3 added 235 characters in body
source | link

In English there is not really a future tense, per se (wewe don't conjugate a verb with future tense endings) to refer to future time. ButInstead, we userefer to future time in several different ways. These include using the auxiliary and modal will (Mary will leave Sunday or Mary will be leaving Sunday); the construction to be going to (Mary is going to leave Sunday); and other tense forms, including the present (Mary leaves Sunday), the present progressive, and the past; the auxiliary and modal (willMary is leaving Sunday); and and the constructionpast (to be going toMary was leaving Sunday the last I heard). We can use all these ways, and more, to refer to future time. And each different way carrieshas its own subtle meaning. Thus the different ways of referring to the future time express differing attitudes of the speaker with regard to the future event or state, including a different expectation as to how likely the 'predicted' event will happen. English offers five major ways of referring to future time, but there are over a dozen ways altogether.

In English there is not really a future tense, per se (we don't conjugate a verb with future tense endings). But we use other tense forms, including the present, the present progressive, and the past; the auxiliary and modal will; and the construction to be going to. We can use all these ways, and more, to refer to future time. And each different way carries its own subtle meaning. Thus the different ways of referring to the future time express differing attitudes of the speaker with regard to the future event or state, including a different expectation as to how likely the 'predicted' event will happen. English offers five major ways of referring to future time, but there are over a dozen ways altogether.

In English we don't conjugate a verb with future tense endings to refer to future time. Instead, we refer to future time in several different ways. These include using the auxiliary and modal will (Mary will leave Sunday or Mary will be leaving Sunday); the construction to be going to (Mary is going to leave Sunday); and other tense forms, including the present (Mary leaves Sunday), the present progressive (Mary is leaving Sunday); and and the past (Mary was leaving Sunday the last I heard). We can use all these ways, and more, to refer to future time. And each different way has its own subtle meaning. Thus the different ways of referring to the future time express differing attitudes of the speaker with regard to the future event or state, including a different expectation as to how likely the 'predicted' event will happen. English offers five major ways of referring to future time, but there are over a dozen ways altogether.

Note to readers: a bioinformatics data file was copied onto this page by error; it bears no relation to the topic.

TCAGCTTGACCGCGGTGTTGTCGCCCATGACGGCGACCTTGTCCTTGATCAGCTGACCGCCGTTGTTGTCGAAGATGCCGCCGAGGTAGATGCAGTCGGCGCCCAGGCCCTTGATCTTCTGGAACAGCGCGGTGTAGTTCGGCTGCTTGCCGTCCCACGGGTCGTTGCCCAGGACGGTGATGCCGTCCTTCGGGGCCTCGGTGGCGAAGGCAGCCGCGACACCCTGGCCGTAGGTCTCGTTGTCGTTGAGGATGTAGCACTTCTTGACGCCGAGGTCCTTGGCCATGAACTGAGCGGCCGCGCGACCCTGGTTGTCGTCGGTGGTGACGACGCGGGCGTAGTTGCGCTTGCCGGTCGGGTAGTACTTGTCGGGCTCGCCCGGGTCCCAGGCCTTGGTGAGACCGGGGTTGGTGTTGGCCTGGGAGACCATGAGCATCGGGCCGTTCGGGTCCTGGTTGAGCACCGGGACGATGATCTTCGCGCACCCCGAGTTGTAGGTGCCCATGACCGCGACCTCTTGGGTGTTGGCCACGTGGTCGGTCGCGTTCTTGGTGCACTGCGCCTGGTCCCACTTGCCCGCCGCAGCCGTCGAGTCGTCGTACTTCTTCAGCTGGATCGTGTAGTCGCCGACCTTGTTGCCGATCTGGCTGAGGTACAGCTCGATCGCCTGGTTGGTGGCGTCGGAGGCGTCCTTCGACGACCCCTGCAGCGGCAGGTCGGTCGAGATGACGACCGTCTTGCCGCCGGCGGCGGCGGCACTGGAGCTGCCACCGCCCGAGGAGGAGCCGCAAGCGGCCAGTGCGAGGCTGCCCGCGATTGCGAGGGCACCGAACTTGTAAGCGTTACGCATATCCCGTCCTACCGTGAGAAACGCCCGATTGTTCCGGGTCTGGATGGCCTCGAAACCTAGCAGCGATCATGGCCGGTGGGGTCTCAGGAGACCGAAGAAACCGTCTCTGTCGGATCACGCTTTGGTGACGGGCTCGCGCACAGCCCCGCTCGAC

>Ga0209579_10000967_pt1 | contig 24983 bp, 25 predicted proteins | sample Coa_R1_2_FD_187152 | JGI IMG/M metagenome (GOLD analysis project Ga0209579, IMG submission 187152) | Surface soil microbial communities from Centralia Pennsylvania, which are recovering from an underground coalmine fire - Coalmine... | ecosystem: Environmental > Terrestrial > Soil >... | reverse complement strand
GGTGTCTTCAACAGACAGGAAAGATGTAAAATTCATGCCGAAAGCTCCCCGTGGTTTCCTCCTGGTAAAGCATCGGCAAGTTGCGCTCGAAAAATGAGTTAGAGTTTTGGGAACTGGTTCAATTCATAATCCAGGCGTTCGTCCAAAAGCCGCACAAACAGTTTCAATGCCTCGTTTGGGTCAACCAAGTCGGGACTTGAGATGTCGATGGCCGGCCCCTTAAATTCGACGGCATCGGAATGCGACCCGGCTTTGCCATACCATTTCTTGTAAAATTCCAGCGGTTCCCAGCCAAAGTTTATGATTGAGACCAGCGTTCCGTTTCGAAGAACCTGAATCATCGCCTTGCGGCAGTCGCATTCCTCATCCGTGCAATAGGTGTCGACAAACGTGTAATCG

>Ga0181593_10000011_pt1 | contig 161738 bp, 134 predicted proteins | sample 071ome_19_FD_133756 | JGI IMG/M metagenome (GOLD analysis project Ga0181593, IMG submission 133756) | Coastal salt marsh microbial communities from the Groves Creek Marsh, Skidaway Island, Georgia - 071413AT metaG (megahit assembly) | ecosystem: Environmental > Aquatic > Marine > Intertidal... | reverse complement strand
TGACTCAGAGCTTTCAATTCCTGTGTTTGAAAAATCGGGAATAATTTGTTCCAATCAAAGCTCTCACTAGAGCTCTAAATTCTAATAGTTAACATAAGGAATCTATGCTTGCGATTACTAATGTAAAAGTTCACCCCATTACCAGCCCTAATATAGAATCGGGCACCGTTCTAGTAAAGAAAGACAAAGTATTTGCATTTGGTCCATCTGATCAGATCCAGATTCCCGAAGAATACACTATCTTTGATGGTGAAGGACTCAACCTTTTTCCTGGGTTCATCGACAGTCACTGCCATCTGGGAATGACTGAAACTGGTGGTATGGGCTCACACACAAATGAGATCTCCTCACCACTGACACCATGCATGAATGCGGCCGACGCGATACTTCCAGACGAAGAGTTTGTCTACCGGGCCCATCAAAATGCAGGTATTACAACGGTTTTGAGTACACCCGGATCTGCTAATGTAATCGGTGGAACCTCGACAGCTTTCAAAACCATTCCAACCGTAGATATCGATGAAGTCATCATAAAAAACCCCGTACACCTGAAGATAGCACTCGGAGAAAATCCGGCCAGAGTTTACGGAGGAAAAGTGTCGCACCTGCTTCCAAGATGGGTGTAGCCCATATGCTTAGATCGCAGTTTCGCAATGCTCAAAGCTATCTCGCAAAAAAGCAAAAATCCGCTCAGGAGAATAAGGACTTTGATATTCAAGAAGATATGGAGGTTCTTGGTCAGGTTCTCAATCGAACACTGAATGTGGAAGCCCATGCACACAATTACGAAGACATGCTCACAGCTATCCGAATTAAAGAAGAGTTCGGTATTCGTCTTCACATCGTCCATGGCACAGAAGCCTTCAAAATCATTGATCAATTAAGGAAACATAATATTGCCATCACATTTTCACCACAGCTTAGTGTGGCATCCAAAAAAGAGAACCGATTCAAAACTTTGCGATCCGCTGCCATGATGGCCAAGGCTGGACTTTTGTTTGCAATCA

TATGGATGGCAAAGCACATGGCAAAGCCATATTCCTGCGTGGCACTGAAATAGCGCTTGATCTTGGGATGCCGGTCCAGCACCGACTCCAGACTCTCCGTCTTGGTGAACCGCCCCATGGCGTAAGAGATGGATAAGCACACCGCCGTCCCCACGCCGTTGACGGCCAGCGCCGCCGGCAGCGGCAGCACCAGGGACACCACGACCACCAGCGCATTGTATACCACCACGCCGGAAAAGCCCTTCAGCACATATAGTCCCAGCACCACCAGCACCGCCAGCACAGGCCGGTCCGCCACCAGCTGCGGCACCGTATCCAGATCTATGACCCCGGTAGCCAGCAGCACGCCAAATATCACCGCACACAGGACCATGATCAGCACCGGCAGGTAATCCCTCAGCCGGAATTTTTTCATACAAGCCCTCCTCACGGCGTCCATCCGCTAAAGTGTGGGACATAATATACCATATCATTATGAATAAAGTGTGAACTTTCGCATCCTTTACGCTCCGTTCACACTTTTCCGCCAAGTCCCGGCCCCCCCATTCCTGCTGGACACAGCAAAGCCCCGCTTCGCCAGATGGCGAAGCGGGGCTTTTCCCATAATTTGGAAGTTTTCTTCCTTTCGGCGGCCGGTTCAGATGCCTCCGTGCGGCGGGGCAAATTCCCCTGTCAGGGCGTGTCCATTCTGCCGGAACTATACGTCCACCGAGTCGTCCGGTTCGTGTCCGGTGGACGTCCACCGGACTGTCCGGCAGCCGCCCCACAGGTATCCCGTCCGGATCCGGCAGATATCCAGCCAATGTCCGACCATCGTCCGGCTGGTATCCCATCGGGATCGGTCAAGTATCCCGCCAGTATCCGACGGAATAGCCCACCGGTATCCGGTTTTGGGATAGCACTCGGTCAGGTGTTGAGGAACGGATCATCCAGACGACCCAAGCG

2 added 464 characters in body
source | link

In English there is not really a future tense, per se (we don't conjugate a verb with future tense endings). But we use other tense forms, including the present and, the present progressive;progressive, and the past; the auxiliary and modal will; and the construction to be going to. We can use all these ways, and more, to refer to future time. And each different way carries its own subtle meaning. Thus the different ways of referring to the future time express differing attitudes of the speaker with regard to the future event or state, including a different expectation as to how likely the 'predicted' event will happen. English offers five major ways of referring to future time, but there are over a dozen ways altogether.

In English there is not really a future tense, per se. But we use other tense forms, including the present and present progressive; the auxiliary and modal will; and the construction to be going to. We can use all these ways, and more, to future time.

In English there is not really a future tense, per se (we don't conjugate a verb with future tense endings). But we use other tense forms, including the present, the present progressive, and the past; the auxiliary and modal will; and the construction to be going to. We can use all these ways, and more, to refer to future time. And each different way carries its own subtle meaning. Thus the different ways of referring to the future time express differing attitudes of the speaker with regard to the future event or state, including a different expectation as to how likely the 'predicted' event will happen. English offers five major ways of referring to future time, but there are over a dozen ways altogether.

1
source | link

In English there is not really a future tense, per se. But we use other tense forms, including the present and present progressive; the auxiliary and modal will; and the construction to be going to. We can use all these ways, and more, to future time.